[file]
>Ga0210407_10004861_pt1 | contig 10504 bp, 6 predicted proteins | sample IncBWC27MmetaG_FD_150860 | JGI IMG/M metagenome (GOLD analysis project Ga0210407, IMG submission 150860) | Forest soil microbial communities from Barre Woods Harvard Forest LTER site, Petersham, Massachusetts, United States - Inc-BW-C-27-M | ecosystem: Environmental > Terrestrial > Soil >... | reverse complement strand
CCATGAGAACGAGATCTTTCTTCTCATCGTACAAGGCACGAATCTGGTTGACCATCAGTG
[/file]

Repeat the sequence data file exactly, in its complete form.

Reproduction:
>Ga0210407_10004861_pt1 | contig 10504 bp, 6 predicted proteins | sample IncBWC27MmetaG_FD_150860 | JGI IMG/M metagenome (GOLD analysis project Ga0210407, IMG submission 150860) | Forest soil microbial communities from Barre Woods Harvard Forest LTER site, Petersham, Massachusetts, United States - Inc-BW-C-27-M | ecosystem: Environmental > Terrestrial > Soil >... | reverse complement strand
CCATGAGAACGAGATCTTTCTTCTCATCGTACAAGGCACGAATCTGGTTGACCATCAGTG